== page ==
North Central patrol walk shakes up stereotypes for Regina students
'I realized the people we're discriminating against are much more caring to us than we are to them'
A walk through Regina's North Central neighbourhood with White Pony Lodge is making students at Campbell Collegiate want to work towards reconciliation for the first time in their lives.
"I feel like the students, they're used to getting the bullet points of atrocities experienced by Indigenous people, and you get a bit of an eye glaze when you bring up the topic," said Justin Harrison, one of the teachers who organized the walk.
Harrison was transferred to Campbell in the fall, after spending nearly a decade working at F.W. Johnson Collegiate — a culturally diverse school he described as fundamentally changing his perspective on Indigenous issues.
Campbell draws students from "more affluent areas in the city," Harrison said, and he felt First Nations issues were "too far removed from their lives and experiences."
"They've kind of made up their decisions and they've inherited their perceptions and … we felt like we needed to do something that was immersive and disruptive."
'History Underground: The road to reconciliation'
Harrison teamed up with fellow teacher Denee Repski, to plan 'History Underground: The road to reconciliation.'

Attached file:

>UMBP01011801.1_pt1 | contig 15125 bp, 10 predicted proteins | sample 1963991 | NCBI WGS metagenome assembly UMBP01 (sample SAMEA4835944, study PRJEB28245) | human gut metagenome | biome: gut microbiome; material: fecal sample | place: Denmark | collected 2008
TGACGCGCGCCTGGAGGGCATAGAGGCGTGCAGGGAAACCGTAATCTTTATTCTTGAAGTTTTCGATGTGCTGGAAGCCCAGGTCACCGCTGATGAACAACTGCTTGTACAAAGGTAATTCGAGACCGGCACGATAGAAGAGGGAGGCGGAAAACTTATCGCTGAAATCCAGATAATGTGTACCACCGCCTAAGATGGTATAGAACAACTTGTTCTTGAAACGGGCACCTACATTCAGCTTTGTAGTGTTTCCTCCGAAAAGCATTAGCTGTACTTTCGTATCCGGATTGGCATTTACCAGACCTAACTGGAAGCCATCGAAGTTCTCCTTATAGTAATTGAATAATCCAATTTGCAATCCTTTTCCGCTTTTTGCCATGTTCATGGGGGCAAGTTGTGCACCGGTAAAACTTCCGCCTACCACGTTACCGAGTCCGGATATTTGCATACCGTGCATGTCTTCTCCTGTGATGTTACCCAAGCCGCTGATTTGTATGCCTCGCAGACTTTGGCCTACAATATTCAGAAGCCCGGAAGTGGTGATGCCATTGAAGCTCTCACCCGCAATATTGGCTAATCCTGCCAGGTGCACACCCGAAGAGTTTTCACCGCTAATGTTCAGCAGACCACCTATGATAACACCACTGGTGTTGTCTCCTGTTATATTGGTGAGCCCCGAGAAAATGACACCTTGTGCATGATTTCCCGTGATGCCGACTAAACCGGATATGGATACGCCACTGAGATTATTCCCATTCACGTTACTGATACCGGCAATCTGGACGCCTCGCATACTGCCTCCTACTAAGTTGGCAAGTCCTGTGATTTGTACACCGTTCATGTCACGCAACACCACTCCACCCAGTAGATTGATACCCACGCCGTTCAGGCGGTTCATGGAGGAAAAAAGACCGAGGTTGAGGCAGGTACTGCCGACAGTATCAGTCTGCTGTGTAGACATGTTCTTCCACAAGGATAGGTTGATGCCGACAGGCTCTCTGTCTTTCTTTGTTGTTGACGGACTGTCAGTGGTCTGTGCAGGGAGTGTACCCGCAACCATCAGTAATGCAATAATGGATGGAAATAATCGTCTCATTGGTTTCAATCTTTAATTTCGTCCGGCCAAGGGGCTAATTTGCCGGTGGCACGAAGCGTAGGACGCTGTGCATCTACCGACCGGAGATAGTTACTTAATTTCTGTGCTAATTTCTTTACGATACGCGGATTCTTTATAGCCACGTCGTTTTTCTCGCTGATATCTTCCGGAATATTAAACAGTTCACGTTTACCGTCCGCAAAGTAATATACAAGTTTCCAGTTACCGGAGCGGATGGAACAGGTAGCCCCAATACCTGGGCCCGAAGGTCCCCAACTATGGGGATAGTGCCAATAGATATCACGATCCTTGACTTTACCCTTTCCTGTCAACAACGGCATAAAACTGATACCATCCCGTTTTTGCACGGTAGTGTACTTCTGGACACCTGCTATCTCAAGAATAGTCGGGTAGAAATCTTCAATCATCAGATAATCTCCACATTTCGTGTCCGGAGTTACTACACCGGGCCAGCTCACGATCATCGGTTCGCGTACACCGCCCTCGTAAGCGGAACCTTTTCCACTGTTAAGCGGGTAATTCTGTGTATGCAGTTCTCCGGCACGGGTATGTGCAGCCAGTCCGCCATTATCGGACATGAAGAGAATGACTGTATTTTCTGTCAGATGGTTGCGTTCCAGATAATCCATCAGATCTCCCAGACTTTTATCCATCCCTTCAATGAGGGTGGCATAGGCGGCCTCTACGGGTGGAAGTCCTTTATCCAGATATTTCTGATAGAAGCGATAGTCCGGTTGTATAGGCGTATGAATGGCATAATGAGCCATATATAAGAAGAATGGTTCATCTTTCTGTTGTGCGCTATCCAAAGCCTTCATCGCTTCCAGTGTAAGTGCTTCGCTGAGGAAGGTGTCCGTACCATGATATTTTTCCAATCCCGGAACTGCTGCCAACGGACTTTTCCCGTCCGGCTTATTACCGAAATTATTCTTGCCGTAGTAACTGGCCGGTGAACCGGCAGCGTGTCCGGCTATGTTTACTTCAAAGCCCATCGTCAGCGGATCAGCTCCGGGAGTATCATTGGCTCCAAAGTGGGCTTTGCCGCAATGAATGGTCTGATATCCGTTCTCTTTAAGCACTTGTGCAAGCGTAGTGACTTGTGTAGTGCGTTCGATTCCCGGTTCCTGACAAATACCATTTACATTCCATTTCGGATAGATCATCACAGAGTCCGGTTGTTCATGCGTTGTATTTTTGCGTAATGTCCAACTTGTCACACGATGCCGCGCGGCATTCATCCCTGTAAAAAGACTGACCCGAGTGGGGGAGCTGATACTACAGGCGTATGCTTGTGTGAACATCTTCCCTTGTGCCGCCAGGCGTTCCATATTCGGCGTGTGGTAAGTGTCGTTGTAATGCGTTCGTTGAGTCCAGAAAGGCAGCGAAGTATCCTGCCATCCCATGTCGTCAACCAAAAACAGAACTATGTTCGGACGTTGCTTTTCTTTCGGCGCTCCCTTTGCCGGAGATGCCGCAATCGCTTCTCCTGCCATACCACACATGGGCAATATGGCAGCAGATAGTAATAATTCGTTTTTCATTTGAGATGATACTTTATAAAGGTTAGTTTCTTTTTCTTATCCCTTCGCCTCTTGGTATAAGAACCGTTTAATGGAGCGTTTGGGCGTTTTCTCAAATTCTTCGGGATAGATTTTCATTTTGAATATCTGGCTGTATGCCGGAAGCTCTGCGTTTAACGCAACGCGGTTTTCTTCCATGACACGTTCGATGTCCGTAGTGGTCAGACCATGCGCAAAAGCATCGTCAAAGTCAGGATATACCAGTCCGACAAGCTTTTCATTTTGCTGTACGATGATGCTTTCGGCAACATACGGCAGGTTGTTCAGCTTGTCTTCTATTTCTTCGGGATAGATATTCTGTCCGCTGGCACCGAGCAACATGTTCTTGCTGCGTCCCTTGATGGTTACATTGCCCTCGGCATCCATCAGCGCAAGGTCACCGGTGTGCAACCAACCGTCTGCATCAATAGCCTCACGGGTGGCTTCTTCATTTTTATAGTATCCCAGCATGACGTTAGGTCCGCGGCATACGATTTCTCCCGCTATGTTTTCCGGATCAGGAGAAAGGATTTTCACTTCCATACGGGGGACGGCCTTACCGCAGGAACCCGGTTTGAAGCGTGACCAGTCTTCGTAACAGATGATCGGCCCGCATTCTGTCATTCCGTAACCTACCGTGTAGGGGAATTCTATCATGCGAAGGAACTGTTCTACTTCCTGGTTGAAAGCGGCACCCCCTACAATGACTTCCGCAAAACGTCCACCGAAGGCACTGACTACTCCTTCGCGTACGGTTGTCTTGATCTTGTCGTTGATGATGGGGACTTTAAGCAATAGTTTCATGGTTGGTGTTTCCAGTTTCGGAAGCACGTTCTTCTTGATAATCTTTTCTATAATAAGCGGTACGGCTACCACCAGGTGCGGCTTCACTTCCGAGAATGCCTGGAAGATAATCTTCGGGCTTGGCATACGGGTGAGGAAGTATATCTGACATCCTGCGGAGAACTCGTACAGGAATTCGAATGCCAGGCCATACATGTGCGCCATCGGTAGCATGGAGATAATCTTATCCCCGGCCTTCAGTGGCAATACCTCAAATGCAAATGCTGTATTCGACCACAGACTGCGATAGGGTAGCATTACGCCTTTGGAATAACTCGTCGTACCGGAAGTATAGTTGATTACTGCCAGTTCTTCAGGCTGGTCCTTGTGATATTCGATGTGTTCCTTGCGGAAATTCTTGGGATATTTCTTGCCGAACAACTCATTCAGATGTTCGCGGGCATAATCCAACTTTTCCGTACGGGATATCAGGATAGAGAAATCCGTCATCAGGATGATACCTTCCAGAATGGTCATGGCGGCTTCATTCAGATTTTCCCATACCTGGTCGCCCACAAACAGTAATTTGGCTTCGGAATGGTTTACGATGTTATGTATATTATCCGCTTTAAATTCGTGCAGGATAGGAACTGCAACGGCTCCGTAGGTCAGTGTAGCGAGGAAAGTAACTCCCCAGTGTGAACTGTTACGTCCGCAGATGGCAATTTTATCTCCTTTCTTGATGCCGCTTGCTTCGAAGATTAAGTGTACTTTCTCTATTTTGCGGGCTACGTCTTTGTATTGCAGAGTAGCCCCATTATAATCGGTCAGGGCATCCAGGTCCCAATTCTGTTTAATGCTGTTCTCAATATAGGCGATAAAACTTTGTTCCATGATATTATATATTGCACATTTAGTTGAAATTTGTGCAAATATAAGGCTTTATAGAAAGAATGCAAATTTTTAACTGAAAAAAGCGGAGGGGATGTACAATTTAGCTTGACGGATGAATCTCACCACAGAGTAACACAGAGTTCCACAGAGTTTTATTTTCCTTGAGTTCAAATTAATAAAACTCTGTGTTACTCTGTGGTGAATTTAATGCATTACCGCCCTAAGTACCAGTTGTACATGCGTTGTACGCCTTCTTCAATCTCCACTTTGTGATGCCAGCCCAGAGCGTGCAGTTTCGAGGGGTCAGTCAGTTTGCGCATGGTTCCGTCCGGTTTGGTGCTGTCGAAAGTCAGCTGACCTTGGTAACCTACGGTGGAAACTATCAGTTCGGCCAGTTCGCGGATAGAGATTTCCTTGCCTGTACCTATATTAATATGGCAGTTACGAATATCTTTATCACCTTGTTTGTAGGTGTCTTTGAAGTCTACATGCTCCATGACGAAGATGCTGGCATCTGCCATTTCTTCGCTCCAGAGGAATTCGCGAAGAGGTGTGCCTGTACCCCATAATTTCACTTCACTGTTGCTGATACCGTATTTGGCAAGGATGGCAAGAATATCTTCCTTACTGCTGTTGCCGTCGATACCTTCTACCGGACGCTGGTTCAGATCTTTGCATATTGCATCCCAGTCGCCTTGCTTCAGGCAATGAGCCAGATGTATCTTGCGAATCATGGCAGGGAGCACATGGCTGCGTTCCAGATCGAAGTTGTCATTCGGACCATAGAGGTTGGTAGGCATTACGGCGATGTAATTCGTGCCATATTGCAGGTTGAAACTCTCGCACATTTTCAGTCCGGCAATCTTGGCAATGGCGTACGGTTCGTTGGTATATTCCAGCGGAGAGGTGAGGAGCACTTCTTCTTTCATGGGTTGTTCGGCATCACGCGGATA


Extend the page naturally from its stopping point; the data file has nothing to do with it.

The pair hoped to engage students on a "heart level" by bringing in speakers from different Indigenous organizations in Regina to explain the effects of colonization.
In April, Repski and Harrison took 50 students to spend the day visiting landmarks like the cemetery at the site of the old Regina Indian Industrial School and the memorial for missing and murdered Indigenous women. The visits were paired with talks by elders and community members.
Both teachers described the experience as extremely moving, but said a critical turning point came later in the afternoon.
That's when the students joined White Pony Lodge on a safety patrol around Regina's North Central neighbourhood, looking for drug paraphernalia and contaminated materials.
'I had never been in that part of Regina'
"I had never been in that part of Regina," said Grade 11 student Kayla Mckenzie.
She described feeling tense and apprehensive, but said the incredible kindness of community members quickly put her at ease. She described a couple walking by the group, who shouted "Hi."
"If they came into my community I know people would judge them," she said.
"I realized the people we're discriminating against are much more caring to us than we are to them."
Mckenzie wasn't the only student blown away by the experience.
"I can't even count how many people were honking their horns, waving at us from their cars, saying 'Thank you for doing this,'" recalled Grade 12 student Hannah Strinholm.
'A beautiful neighbourhood'
"I think the biggest lesson I learned is don't judge a book by its cover. You have to get to know people to truly understand what a beautiful neighbourhood it actually is," Strinholm said.
Both young women described the experience as life-changing.
"Before this day I really had this mentality like, 'You need to get through this class to graduate and I don't care about this stuff,'" said Mckenize.
"Now I've realized one of the most important things is changing the perspective of the people around me."